Fabricators back up bespoke builds

A good fabricator that produces a great product with high levels of service and reliability is crucial for every tailor-made kitchen design project.

And with bespoke fabrication on the rise, these businesses need to ensure that they are keeping up to date with the latest technology and service provisions.

One name that re-emerged in the fabrication sector in May this year was Stellex, after being part of distributor ScoMac since 2011. The now-stand-alone business remains part of the Unitech Industries Group and produces products ranging from tables, bespoke dishwash tabelling, sinks, and a full range of front of house counters and hot displays.

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Tony Chamberlain, co-owner and MD, commented: “Stellex is now better placed to compete within the marketplace. Looking into next year, the company is looking to further capital investment by embracing new technologies and developing products that can deliver efficiency savings and reduce running costs.”

This will include the purchase of an Amada punch press, which has recently been agreed, complementing the firm’s existing Amada bending station. “This will give more capacity within our production facilities for increased volume and quicker turnaround, reduce our reliance on subcontractors and enable a reduction in stock holdings,” explained Chamberlain.

The company’s board of directors has also commissioned an architect to look at extending its existing factory to put in a 15,000ft2 extension at the back to give additional production space. Currently, the business is also recruiting at the Northumberland facility to enhance the production capacity.

In terms of markets, Stellex has seen the private sector spend rise in areas such as restaurant and hotel chains, and the firm had a very busy summer period due to receiving many school and college-related orders.

Further recent orders included the fabrication for Middleby UK’s new showroom in Wigan, as well as working alongside distributors to provide fabrication for the kitchen at Wynyard Hall visitor centre, a popular wedding venue in Durham. [[page-break]]

The fabricator was part of an event attended by HRH Prince Charles on the 8 September, as it supplyed the centre tables, sinks and hot cupboards for the Dumfries House royal visit, which was celebrating Ayrshire’s local produce, hosted by Prince Charles’ charity.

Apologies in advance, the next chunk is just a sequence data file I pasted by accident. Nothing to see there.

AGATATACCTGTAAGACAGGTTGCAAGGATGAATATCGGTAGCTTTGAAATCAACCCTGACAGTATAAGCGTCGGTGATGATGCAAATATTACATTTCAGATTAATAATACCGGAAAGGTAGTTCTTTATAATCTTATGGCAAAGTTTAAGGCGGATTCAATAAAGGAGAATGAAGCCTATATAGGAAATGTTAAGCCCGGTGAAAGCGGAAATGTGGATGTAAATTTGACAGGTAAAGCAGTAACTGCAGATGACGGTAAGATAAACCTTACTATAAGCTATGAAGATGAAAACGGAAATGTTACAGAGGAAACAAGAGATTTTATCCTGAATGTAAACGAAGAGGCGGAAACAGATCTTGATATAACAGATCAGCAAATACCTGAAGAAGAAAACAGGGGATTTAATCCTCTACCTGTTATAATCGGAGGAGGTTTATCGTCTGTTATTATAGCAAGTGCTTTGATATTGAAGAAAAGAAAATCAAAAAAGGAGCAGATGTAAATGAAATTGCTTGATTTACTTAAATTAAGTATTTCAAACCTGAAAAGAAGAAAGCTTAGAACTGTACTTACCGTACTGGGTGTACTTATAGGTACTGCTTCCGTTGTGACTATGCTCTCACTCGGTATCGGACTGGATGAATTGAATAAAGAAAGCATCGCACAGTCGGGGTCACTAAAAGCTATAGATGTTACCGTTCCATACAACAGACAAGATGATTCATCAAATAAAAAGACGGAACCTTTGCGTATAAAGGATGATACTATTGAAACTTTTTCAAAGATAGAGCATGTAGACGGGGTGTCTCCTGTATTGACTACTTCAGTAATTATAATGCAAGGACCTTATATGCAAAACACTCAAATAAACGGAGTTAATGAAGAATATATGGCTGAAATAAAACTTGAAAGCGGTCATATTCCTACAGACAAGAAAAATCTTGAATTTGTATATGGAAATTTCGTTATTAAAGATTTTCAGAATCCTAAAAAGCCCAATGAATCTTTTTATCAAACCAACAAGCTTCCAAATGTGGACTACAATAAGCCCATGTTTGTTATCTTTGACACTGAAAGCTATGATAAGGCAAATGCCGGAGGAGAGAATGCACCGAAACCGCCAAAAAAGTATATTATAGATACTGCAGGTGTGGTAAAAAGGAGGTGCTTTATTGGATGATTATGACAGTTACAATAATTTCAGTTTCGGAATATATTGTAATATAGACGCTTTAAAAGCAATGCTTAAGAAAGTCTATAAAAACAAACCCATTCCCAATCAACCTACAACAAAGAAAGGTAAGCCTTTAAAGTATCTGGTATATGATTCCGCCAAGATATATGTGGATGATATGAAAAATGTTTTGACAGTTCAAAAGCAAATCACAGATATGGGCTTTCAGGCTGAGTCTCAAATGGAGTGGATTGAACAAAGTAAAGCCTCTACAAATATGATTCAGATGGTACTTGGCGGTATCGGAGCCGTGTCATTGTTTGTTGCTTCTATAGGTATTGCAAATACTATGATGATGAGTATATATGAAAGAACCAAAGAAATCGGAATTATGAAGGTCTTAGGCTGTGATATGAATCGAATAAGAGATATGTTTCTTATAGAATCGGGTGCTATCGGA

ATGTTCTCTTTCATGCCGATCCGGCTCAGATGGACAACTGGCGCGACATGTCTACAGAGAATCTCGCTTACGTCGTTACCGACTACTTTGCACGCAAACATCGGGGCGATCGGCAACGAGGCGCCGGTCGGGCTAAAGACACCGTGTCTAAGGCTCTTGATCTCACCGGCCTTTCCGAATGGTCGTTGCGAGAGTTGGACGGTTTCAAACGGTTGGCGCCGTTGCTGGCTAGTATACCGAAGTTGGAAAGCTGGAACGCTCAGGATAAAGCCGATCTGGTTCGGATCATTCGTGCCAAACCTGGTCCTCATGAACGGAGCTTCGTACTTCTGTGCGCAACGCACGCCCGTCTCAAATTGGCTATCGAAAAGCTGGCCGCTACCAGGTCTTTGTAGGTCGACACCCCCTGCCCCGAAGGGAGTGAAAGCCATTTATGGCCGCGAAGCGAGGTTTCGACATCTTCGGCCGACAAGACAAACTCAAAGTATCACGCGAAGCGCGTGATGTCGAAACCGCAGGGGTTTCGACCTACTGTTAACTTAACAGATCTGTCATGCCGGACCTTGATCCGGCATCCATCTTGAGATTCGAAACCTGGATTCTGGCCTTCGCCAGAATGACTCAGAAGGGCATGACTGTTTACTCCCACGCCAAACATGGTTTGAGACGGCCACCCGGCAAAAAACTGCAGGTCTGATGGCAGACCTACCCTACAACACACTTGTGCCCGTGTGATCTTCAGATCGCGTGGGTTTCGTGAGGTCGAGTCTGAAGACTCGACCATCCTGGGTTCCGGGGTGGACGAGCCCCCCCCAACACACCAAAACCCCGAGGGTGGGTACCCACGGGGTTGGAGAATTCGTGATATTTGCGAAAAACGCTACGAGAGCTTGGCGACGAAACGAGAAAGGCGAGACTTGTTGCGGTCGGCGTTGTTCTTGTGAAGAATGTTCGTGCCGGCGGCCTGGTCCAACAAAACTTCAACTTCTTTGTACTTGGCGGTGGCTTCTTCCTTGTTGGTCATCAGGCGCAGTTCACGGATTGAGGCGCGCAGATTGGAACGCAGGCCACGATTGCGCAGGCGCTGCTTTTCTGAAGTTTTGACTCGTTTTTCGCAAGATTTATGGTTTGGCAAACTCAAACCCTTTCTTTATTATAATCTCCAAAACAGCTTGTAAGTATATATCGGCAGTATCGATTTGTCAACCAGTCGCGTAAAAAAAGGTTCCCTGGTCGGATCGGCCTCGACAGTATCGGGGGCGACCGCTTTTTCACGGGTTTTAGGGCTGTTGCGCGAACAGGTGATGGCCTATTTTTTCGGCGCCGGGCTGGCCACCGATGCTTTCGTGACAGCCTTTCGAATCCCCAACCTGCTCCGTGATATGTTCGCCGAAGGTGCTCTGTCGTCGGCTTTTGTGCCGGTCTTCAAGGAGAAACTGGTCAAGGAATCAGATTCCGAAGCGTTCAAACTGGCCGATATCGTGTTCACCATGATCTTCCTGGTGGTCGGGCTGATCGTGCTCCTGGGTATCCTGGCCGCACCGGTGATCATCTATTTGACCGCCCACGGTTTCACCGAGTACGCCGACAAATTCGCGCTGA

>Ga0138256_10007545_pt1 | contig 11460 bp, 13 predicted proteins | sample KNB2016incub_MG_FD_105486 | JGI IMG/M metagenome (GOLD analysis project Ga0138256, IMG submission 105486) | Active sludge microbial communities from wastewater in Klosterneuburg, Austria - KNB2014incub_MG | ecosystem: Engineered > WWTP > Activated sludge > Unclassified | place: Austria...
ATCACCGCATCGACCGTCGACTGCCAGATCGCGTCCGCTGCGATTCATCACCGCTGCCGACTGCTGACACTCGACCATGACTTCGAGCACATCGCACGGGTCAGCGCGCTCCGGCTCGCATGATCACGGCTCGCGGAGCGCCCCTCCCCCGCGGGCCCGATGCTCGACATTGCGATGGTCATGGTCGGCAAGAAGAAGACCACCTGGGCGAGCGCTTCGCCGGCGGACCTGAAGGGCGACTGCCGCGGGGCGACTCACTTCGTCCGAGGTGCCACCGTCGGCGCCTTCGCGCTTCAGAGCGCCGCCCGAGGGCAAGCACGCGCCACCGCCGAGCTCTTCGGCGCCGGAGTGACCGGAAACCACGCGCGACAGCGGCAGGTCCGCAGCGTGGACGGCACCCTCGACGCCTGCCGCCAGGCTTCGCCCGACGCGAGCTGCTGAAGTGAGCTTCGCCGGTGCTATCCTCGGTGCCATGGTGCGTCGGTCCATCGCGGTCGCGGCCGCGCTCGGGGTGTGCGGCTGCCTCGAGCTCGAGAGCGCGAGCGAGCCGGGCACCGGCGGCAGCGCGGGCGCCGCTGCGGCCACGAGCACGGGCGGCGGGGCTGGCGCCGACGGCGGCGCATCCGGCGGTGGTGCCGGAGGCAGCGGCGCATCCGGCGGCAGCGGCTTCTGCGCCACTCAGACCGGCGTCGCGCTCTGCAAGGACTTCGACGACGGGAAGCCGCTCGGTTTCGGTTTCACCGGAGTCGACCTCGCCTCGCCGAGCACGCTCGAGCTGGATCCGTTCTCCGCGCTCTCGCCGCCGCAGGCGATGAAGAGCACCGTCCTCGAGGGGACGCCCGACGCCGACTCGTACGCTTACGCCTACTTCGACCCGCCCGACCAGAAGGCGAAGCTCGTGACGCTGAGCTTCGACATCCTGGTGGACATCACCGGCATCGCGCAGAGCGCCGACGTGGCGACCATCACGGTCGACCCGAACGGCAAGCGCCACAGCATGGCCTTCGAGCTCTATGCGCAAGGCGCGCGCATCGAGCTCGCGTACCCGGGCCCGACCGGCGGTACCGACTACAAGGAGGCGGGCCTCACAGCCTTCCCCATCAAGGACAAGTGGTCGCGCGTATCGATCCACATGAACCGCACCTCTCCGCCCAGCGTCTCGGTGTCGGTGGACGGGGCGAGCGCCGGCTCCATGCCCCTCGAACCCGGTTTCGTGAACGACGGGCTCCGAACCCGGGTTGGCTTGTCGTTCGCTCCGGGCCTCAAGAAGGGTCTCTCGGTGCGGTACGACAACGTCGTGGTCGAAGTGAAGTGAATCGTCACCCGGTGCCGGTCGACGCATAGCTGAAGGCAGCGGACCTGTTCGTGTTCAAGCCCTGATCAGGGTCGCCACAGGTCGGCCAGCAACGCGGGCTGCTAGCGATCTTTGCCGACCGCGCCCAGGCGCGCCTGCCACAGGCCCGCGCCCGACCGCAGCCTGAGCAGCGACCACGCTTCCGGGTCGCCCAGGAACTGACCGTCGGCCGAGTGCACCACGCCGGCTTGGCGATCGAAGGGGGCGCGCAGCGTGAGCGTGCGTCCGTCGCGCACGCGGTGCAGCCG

Over at supplier RH Hall, its fabrication department will be boosted by new apparatus. “Machinery is a key part of our operation, and we are currently looking to invest in a new top of the range press brake which will help us to increase production, in turn reducing our lead times and costs and creating even more satisfied customers,” reported Adam Hall, bespoke solutions manager.

“This will further enhance our machinery inventory – which already includes a modern laser cutter and Pega punch press. 

“Not all improvements are based on new machinery however, and we are also working on the implementation of a new Lean objective that will help us work smarter and improve efficiencies throughout.”

The company is seeing an increase in ‘off the shelf’ items, for which it works with its partner, Simply Stainless. “This range of modular fabrication can be supplied for next working day delivery throughout the UK and is a fantastic solution where speed is of the essence,” commented Hall.

“The wide range of accessories that can be added at any time allow us to provide the benefits of a bespoke solution, at the speed of standard stock items.”

RH Hall’s food solutions division is also seeing a lot of enquiries for front of house self serve concepts, working with its fabrications team from design to final roll out.

“We constantly push the boundaries of what is possible with metal, creating new and exciting designs for our customers, based on years of knowledge within the fabrication industry,” added Hall. [[page-break]]